The Era of the Perma-Lancer. [Or, Temporary Freelancers Are Here to Stay.]

The business cycle we’ve gone through these past two years in our industry has exhibited some fairly typical traits.

Phase 1:  The economy tanks, prompting companies cut back on event spending, which in turn prompts event companies to lay off workers.

Phase 2:  The economy stabilizes (albeit at a lower level), and event spending starts coming back.  But event company owners aren’t sure for how long, so they respond to the added volume with freelancers.  After all, with so many out of work planners, the freelance market has never been so good.

Phase 3:  A year later and that stabilized level of business has continued.  This inspires event company owners with greater confidence, and they start converting those temporary freelance positions to permanent jobs.

Or not.  Someone forgot to give event company owners the memo, because freelancers are everywhere.  Still.  I call this the age of the Perma-Lancer.

And why not?  I owned an event agency for 20 years, and trying to match the staffing with the workflow was always an adventure, particularly since our events never spread out evenly over the year.  We’d always be slammed in the fall and spring, and light in the summer.  But with good freelancers, you bring them on for a specific project, at a specific rate, and when the gig is over, well, see ya.  There’s absolutely no wasted capacity.

Plus, the freelancers I hired always had a rock-solid work ethic.  They never chatted much with the permanent folks, never took long lunches.  When they were in the office, they worked.  And freelancers sure won’t ask you about career growth.

Finally, and perhaps most importantly, you can get a far more qualified staffer if they’re freelancer.  For one, you don’t have to pay benefits.  In addition, while you might not have room to add a $100k a year person to your team full time, you might be able to bring them in at a comparable hourly rate for a limited engagement.

The big drawback, however, is there’s no guarantee that person will be available when you need them on your next project.  Still, that hasn’t seemed to make a significant dent into this new practice.  So many event firms either have enough work year-round to slot good freelancers into, one project after another.  Or, they are figuring out how to maintain a steady rolodex of freelancers, train them quickly on their internal procedures, and get them up to speed in no time.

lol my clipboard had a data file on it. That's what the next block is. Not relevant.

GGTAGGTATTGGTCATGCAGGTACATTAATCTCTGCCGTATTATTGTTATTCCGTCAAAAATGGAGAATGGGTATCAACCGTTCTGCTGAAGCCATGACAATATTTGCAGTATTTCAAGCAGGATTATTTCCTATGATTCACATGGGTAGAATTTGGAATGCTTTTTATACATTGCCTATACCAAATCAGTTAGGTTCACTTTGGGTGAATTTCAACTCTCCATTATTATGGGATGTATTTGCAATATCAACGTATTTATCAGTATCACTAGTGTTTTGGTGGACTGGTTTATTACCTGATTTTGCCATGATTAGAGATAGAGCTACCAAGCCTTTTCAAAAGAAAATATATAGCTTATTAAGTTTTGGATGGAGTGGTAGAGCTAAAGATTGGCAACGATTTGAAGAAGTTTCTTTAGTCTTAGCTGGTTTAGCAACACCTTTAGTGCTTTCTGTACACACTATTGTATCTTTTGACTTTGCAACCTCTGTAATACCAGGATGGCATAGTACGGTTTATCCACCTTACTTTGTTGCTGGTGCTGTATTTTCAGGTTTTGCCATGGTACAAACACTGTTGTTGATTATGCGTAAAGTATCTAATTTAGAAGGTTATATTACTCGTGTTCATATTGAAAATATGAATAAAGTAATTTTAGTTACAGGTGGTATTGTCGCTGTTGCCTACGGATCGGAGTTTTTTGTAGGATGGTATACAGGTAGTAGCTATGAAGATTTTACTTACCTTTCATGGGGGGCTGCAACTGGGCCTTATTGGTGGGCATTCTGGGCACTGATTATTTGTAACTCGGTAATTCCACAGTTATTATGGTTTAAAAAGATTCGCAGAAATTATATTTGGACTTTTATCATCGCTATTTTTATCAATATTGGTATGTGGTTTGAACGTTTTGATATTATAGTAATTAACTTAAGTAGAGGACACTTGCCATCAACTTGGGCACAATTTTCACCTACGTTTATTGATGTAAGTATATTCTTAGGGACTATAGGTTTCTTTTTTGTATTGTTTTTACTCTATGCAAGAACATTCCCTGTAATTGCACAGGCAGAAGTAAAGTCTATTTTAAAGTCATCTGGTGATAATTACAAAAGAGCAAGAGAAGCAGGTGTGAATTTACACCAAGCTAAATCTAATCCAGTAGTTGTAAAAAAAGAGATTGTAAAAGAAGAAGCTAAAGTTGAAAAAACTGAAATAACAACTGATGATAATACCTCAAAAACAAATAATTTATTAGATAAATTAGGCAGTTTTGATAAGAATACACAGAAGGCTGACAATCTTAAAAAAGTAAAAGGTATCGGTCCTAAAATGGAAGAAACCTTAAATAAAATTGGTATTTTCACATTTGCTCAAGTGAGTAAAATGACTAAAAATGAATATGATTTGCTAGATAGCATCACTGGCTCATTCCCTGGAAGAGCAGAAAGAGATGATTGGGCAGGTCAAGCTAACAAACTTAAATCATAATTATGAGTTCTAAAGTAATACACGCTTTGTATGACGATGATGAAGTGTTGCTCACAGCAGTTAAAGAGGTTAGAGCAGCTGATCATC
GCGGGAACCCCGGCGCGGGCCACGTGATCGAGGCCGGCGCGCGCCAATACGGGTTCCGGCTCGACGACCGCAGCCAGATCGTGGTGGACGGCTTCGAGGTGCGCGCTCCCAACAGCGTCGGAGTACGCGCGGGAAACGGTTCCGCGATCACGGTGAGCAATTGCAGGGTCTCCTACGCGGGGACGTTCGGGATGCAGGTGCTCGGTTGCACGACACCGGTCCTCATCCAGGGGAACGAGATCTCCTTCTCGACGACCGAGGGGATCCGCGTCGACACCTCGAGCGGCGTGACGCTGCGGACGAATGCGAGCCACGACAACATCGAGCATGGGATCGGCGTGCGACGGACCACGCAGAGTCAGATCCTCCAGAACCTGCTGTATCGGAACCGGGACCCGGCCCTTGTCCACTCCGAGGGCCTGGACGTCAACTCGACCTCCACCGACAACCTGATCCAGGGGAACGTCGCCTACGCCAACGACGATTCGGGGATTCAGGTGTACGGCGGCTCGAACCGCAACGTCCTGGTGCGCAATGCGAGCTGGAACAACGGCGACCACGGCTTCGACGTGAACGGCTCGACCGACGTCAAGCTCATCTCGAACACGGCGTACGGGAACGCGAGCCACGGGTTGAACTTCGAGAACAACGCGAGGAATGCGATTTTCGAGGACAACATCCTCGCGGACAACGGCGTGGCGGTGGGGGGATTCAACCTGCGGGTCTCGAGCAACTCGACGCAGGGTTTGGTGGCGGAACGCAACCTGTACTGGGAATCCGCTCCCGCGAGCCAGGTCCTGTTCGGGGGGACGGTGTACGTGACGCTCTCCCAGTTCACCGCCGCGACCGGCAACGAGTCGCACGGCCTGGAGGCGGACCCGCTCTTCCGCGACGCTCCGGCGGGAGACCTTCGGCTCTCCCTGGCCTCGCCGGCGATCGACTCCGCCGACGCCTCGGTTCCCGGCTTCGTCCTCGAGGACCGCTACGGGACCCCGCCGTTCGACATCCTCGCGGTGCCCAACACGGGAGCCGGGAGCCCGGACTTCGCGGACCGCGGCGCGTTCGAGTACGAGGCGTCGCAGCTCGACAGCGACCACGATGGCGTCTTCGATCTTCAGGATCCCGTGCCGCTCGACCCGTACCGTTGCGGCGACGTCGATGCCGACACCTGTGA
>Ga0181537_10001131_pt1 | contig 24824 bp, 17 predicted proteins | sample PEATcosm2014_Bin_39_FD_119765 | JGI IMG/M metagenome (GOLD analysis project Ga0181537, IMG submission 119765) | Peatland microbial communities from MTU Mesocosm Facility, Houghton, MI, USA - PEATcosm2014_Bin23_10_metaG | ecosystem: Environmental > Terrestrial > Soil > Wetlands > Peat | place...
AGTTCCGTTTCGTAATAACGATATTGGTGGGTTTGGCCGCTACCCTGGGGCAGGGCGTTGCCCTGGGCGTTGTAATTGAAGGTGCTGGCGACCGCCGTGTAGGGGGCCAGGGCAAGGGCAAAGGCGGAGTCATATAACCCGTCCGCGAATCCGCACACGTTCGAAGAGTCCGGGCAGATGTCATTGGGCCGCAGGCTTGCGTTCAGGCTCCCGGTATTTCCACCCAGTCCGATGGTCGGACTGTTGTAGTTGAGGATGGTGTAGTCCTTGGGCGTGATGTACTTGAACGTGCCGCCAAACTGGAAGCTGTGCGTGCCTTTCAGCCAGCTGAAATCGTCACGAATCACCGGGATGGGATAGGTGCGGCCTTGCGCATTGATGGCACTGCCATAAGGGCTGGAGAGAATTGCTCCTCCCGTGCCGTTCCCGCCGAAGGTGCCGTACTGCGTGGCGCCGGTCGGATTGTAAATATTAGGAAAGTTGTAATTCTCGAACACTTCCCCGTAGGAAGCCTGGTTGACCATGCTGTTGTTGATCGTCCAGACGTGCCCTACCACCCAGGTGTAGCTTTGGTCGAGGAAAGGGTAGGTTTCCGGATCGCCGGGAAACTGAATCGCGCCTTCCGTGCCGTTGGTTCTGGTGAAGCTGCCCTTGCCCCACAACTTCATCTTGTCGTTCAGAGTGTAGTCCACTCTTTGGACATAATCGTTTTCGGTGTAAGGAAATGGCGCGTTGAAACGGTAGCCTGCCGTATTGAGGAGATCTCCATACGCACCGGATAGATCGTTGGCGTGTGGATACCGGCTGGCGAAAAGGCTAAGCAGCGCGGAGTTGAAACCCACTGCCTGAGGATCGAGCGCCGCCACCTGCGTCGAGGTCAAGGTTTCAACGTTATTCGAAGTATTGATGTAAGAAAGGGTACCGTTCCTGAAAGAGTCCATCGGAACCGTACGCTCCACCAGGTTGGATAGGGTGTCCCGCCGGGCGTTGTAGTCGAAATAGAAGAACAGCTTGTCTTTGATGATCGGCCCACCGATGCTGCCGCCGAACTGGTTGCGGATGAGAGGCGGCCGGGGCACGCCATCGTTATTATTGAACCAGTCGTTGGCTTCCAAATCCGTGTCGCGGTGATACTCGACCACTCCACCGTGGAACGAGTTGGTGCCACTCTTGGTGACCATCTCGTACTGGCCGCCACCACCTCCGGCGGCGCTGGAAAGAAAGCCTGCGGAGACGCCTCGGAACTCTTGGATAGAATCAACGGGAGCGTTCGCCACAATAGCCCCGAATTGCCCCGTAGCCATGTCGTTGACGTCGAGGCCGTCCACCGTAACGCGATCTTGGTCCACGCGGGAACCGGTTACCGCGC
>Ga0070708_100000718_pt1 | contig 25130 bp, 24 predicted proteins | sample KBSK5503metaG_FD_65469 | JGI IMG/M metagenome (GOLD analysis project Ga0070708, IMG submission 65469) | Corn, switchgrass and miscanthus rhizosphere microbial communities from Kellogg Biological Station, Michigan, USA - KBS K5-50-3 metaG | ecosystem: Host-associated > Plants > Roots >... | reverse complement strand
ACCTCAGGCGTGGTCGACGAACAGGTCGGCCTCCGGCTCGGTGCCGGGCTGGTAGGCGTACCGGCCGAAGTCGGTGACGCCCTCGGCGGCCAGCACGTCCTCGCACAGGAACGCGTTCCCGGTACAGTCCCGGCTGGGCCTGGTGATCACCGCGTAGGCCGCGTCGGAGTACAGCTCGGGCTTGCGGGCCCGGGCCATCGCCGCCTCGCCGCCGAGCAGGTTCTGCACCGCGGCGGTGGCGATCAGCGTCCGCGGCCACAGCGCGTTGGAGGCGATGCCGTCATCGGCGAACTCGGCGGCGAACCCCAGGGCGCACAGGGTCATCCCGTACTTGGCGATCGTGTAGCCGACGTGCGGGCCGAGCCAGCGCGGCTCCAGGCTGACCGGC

This has truly created a new paradigm for growing an event agency, where firms are modeling their behavior after movie productions: for each project a dedicated team is assembled, after which they go their own way. Only the key principals remain.  Of course you can still build your agency the old fashioned way, by growing a bigger and bigger team.  But after the body blow the economy delivered to most business owners two years ago, this new model has a lot of appeal by enabling firms to expand as much as they need to, while keeping their fixed costs low.

Perhaps the only true impediment to this model will be when the corporate side begins hiring planners in greater numbers, drying up the pool of good freelancers.  But I sense even then this model will still be a viable alternative, given the seemingly endless flow of new bodies entering this field.

[I was going to title this post, “Temporary Freelancers Are Here to Stay”, but that sounded terribly oxymoronic, so I added the term Perma-Lancers.]

By |2010-09-19T23:26:15-04:00September 19th, 2010|Articles, Industry Insights, Running Your Event Bus.|3 Comments

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  1. anne September 24, 2010 at 9:02 am

    Great business model-especially in this economy -but will work for the long haul

    Always perceptive, sharp and knowledgable and so interesting to read.

  2. Andrea Figman September 20, 2010 at 11:47 am

    Great article. This is exactly how I operate my company right now — I assemble teams as needed based on the project’s depth and the right personality (“fit”) to get the job done well.

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